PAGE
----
Larry Page is the child of computer science professors at Michigan State University. Page drew inspiration from Nikola Tesla; a Serbian immigrant who was a brilliant inventor and a lousy businessman. Tesla taught Page that big ideas aren’t enough- they need to be commercialized. To be successful, Page realized you also need a successful company while being wary of the Thomas Edison’s of the world.

In the beginning, Google gave Page the best of both worlds: he was building a product that millions of people use and he created an interpersonal culture intensely focused on ideas and outcomes rather than emotional niceties. Page wasn’t a social child, but in college and graduate school he connected to people over external abstractions- visions of the future, cool technologies. Page originally bonded with Sergey Brin, his co-founder, over a fierce day of argument and that’s how Page styled his management of Google. He encouraged his senior executives to fight the way he and Brin did. From this Page developed his rules for management:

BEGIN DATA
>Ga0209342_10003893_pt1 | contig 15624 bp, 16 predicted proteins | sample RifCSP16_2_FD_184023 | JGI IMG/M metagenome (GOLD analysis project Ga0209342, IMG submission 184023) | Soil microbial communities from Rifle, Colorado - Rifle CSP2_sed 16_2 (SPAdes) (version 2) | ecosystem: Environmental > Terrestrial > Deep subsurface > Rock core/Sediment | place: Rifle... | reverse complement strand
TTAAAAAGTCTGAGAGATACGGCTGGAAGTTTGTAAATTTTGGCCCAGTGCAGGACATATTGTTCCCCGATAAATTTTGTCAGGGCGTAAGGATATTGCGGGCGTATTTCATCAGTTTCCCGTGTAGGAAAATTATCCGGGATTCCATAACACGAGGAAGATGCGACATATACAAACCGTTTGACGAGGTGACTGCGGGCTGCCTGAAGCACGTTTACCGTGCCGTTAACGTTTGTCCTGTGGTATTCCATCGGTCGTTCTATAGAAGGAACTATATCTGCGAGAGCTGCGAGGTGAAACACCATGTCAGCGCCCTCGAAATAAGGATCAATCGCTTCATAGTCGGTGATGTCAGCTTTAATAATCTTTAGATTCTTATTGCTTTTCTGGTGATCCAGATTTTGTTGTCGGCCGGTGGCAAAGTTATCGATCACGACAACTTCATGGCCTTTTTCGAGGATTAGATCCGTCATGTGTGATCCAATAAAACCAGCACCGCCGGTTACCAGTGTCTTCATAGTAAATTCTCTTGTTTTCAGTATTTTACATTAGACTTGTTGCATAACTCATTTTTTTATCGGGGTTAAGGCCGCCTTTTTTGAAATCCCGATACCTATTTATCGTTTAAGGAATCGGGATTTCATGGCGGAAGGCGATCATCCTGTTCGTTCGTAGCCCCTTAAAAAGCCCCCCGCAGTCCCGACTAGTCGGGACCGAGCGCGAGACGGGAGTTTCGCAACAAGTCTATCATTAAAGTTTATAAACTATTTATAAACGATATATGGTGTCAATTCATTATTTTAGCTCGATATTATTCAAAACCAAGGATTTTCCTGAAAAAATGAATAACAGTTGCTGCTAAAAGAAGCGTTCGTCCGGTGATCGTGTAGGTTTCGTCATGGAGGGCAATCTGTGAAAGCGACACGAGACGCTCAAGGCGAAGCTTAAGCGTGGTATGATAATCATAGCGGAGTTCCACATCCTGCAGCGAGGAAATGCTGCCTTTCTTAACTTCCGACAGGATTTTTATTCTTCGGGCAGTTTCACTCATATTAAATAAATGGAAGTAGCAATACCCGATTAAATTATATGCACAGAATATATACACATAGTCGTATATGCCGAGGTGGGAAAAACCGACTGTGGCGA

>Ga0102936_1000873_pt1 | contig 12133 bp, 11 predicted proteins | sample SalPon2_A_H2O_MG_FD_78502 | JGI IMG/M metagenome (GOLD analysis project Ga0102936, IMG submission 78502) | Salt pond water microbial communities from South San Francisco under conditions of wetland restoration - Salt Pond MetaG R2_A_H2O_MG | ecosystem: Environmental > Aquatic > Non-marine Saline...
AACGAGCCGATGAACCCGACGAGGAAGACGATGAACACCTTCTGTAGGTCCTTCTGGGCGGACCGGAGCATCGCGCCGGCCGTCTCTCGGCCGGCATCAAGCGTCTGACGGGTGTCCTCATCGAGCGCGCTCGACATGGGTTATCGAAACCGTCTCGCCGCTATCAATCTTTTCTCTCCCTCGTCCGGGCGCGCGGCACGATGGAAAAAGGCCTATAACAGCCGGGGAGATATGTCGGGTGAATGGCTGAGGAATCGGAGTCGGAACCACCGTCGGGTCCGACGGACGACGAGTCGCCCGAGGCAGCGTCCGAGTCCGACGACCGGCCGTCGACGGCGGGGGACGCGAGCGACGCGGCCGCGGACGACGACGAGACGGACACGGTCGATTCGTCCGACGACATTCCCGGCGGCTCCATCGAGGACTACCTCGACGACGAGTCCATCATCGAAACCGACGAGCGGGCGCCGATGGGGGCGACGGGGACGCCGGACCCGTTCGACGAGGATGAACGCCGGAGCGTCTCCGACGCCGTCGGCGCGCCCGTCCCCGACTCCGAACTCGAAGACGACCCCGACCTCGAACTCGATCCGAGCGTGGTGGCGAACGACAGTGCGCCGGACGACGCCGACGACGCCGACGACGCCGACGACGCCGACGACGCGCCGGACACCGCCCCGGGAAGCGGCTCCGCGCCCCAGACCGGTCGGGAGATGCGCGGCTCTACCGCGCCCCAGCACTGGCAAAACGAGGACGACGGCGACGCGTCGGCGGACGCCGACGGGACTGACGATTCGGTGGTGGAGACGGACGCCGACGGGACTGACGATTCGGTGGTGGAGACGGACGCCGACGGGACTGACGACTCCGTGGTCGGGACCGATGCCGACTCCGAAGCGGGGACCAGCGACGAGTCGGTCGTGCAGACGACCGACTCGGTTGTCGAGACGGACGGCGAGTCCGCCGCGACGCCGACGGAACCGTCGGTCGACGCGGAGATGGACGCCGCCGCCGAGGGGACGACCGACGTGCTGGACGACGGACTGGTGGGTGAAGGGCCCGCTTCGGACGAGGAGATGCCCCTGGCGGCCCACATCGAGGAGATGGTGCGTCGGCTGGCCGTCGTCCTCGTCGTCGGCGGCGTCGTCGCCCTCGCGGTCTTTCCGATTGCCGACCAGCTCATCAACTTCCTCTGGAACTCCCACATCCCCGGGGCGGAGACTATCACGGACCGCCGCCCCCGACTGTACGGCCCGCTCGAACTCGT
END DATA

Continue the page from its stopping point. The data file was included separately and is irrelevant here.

- Don’t delegate: do everything you can yourself to make things go faster.
- Don’t get in the way if you are not adding value. Let the people actually doing the work talk to each other while you go do something else.
- Don’t be a bureaucrat.
- Ideas are more important than age. Just because someone is junior doesn’t mean they don’t deserve respect and cooperation.

When Google incorporated, Page was lucky to have Brin as a partner. Unlike Page, Brin was outgoing and energetic. He was a great at strategy, branding and developing relationships between Google and other companies. However, Google's insane growth prompted venture capitalists to invest $25 million with the stipulation that Page step down as CEO and hire “adult supervision.” Page took the deal, but later tried to change the terms so that Brin and him could continue running the company. This was mostly because Page was a paranoid control freak and didn’t want to relinquish his hold to someone else. However, John Doerr set up a meeting with other CEO’s so Page could see that Google did indeed need one. Page reluctantly hired CEO of Novell, Eric Schmidt.